Missed Something at IWD? We've Got You Covered.
The Business of Inclusion: Global Prosperity through Women and Girls Empowerment, may have wrapped up a couple of weeks ago, but we're just beginning to absorb the takeaways and lessons learned from all the top-notch speakers and sessions. The two-day annual event was filled with leaders in the women's economic empowerment space, who are focused on driving innovations at every level of business within the private sector, as well as developing strategic partnerships to get on-the-ground initiatives rolling.
We heard from men on their #HeForShe commitment (here's to PwC's Michael Fenlon for standing alongside his female counterparts!). We learned how luxury women's clothiers, like Maiyet, are creating an all-new business model around worker empowerment and high product standards. And, we tuned in as a couple of self-proclaimed "math geeks" talked powerful STEM education opportunities for girls. That's far from a complete list of our takeaways, though. Lucky for us -- and for you -- we have a lot more to share.
For those of you who missed a session, or who want a recap on the week's highlights, we've rounded up all the exclusive content right here.
At this year's IWD Forum, it was abundantly clear that business and nonprofit leaders are no longer satisfied with the status quo when it comes to giving women the tools they need to succeed. Big, global companies, like Microsoft and Deloitte, discussed how they're shooting for a fundamental shift of the conversation around women. They shared how the media, public perceptions, and brand awareness play a big role in that. We also heard from emerging leaders in the space, like Jenny Abramson, Founder of Rethink Impact, on how her new strategy for social investments may just change the game for women-owned businesses.
Women often lack basic financial necessities required for activities starting a business, getting a loan, or opening a bank account. In fact, globally, a lack of financial inclusion disproportionately affects women. One of our panels at IWD 2016, with speakers from organizations including Accion, BBVA Microfinance Foundation, Citi Foundation, and McGraw Hill Financial, explored how new technologies may help decrease this gap. Additionally, panelists discussed how to ensure that borrowing institutions in emerging markets are well-equipped to ensure that their female clients receive appropriate credit ratings and access to financial services.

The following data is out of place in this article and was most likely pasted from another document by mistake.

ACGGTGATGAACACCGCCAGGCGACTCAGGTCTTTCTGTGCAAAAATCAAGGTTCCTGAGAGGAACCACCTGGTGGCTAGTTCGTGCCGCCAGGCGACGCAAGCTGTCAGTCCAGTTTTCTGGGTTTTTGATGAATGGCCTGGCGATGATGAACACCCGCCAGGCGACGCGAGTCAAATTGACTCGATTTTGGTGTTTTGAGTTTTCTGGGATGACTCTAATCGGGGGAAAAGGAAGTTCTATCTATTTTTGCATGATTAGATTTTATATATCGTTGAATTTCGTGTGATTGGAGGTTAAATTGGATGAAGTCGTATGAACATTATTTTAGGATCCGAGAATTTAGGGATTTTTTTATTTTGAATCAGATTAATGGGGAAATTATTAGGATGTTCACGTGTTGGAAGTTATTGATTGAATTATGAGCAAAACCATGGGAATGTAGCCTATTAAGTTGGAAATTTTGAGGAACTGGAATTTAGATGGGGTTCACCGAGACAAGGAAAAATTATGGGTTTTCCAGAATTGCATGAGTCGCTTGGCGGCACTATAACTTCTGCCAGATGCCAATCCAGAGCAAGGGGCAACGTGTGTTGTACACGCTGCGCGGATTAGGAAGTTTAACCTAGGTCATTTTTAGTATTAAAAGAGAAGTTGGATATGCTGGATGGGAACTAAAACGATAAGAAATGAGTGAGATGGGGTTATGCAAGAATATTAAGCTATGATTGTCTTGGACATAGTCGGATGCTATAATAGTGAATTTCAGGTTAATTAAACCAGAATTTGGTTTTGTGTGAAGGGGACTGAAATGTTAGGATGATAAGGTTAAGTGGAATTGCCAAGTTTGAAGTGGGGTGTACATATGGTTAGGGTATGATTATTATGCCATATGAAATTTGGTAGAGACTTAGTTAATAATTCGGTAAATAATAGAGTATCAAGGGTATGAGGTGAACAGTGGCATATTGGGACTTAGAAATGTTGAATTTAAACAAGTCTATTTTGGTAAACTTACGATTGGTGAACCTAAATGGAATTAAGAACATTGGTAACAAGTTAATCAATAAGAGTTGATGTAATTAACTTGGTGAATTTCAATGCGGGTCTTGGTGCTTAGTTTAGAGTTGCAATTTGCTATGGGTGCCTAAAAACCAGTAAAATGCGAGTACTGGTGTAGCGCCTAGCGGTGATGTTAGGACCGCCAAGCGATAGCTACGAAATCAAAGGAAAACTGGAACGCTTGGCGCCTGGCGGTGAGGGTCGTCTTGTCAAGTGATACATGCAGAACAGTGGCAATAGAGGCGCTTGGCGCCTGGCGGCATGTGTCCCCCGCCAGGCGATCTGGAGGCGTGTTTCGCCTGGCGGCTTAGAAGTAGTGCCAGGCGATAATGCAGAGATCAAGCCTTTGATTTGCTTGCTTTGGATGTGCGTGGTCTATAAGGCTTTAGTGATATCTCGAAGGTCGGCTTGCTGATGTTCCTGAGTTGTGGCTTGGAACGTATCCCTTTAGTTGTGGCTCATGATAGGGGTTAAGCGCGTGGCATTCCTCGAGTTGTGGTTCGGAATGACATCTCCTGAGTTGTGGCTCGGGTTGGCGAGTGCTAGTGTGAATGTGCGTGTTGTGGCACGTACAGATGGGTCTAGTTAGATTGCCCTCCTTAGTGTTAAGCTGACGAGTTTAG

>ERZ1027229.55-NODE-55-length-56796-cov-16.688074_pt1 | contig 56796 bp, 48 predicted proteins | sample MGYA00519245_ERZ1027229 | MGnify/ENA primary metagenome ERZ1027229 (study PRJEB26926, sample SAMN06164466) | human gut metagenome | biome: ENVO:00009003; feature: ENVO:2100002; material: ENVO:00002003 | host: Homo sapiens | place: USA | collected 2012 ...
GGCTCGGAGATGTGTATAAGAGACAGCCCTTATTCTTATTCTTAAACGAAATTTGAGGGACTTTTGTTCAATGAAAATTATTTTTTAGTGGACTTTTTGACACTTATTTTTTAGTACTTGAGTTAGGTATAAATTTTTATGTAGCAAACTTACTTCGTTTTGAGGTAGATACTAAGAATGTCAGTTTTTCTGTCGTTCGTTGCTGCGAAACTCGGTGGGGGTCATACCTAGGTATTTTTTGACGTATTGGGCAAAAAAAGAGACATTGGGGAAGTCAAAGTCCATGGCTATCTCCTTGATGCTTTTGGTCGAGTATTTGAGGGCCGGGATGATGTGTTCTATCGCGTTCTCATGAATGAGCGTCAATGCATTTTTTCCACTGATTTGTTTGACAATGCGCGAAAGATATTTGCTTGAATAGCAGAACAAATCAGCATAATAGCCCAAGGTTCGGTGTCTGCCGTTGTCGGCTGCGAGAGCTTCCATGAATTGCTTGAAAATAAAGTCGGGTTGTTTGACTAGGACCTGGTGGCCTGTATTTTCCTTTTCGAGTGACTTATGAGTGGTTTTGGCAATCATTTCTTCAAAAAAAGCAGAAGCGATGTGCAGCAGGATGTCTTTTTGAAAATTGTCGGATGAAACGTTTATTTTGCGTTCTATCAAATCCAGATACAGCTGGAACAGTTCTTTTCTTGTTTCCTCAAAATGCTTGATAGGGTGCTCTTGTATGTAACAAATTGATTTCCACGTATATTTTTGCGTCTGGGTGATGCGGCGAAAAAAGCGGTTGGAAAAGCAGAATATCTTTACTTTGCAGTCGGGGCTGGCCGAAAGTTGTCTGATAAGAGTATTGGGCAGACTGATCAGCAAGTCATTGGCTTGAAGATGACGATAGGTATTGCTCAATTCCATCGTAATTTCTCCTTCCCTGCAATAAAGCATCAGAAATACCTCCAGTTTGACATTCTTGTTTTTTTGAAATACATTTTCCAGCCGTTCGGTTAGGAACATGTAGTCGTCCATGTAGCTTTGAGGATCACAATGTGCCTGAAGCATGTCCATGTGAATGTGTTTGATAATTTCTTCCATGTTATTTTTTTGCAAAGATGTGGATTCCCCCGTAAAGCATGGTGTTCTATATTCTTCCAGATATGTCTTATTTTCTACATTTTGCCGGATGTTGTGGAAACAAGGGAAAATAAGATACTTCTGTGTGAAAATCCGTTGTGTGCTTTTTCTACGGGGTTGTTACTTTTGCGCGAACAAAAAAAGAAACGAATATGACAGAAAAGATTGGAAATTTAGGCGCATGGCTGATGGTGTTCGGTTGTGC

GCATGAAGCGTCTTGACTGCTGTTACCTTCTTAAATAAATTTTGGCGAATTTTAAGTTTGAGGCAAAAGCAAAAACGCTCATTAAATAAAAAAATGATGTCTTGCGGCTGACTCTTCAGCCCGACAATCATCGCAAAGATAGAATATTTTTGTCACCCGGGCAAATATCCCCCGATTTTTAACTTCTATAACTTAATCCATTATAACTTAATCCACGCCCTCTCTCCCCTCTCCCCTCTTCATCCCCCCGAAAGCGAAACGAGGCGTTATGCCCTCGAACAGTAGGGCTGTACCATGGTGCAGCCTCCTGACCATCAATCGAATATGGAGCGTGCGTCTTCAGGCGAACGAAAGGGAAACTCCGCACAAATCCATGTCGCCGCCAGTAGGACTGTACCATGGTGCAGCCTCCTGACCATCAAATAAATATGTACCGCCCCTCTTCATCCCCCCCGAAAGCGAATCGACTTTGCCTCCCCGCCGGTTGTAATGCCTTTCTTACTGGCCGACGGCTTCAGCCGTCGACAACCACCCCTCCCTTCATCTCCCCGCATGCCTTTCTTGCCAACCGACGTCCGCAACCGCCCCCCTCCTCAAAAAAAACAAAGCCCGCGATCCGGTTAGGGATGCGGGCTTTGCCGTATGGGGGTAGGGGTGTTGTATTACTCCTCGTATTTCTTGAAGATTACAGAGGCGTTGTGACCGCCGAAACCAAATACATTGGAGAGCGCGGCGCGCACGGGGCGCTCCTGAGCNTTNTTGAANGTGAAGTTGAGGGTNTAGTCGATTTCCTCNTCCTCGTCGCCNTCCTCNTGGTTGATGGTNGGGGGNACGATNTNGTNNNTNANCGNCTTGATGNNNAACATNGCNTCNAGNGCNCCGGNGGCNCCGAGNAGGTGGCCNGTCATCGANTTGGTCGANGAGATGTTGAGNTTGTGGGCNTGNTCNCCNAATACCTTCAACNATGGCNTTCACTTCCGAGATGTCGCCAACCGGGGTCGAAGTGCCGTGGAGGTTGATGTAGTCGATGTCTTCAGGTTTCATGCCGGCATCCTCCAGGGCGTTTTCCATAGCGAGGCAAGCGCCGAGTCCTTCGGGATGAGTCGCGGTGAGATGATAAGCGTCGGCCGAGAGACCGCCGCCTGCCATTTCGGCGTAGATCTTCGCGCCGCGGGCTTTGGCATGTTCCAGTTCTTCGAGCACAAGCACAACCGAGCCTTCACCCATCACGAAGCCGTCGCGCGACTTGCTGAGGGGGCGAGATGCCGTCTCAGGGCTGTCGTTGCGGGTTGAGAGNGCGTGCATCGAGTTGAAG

One thing the U.S. Chamber Foundation Corporate Citizenship Center (CCC) is known for, is its ability to convene the right mix of multi-sector leaders for constructive, collaborative conversations. Susan Danish, Executive Director, The Association of Junior Leagues International, Inc., attended this year's forum. In her recent post, she shared how the two-day event inspired her to think more deeply about strategic partnerships around women's empowerment. She also looked at a few integral themes that came up throughout different panels, and how those might help shape future initiatives for her organization, and others.
Sustainable Development Goal 5 set the bar to “achieve gender equality and empower all women and girls” by 2030. Closing gender gaps in work and society could add $12 trillion to global GDP by 2025, according to McKinsey Global Institute. In this post, Stephanie Bandyk, Program Assistant, CIPE, discusses how a move towards supply chain gender parity is critical for societal progress, as well as economic growth. Women have the potential to transform global markets, and many of the companies featured at IWD 2016 are at the forefront of that movement.
Still want more? Sarah Finnie Robinson, Founder, WeSpire, explains how companies are transforming employee engagement programs and hiring practices to create an inclusive and diverse workforce. And, over on JustMeans, there's more on how companies are exploring partnerships with competitors to boost their bottom line and increase social good.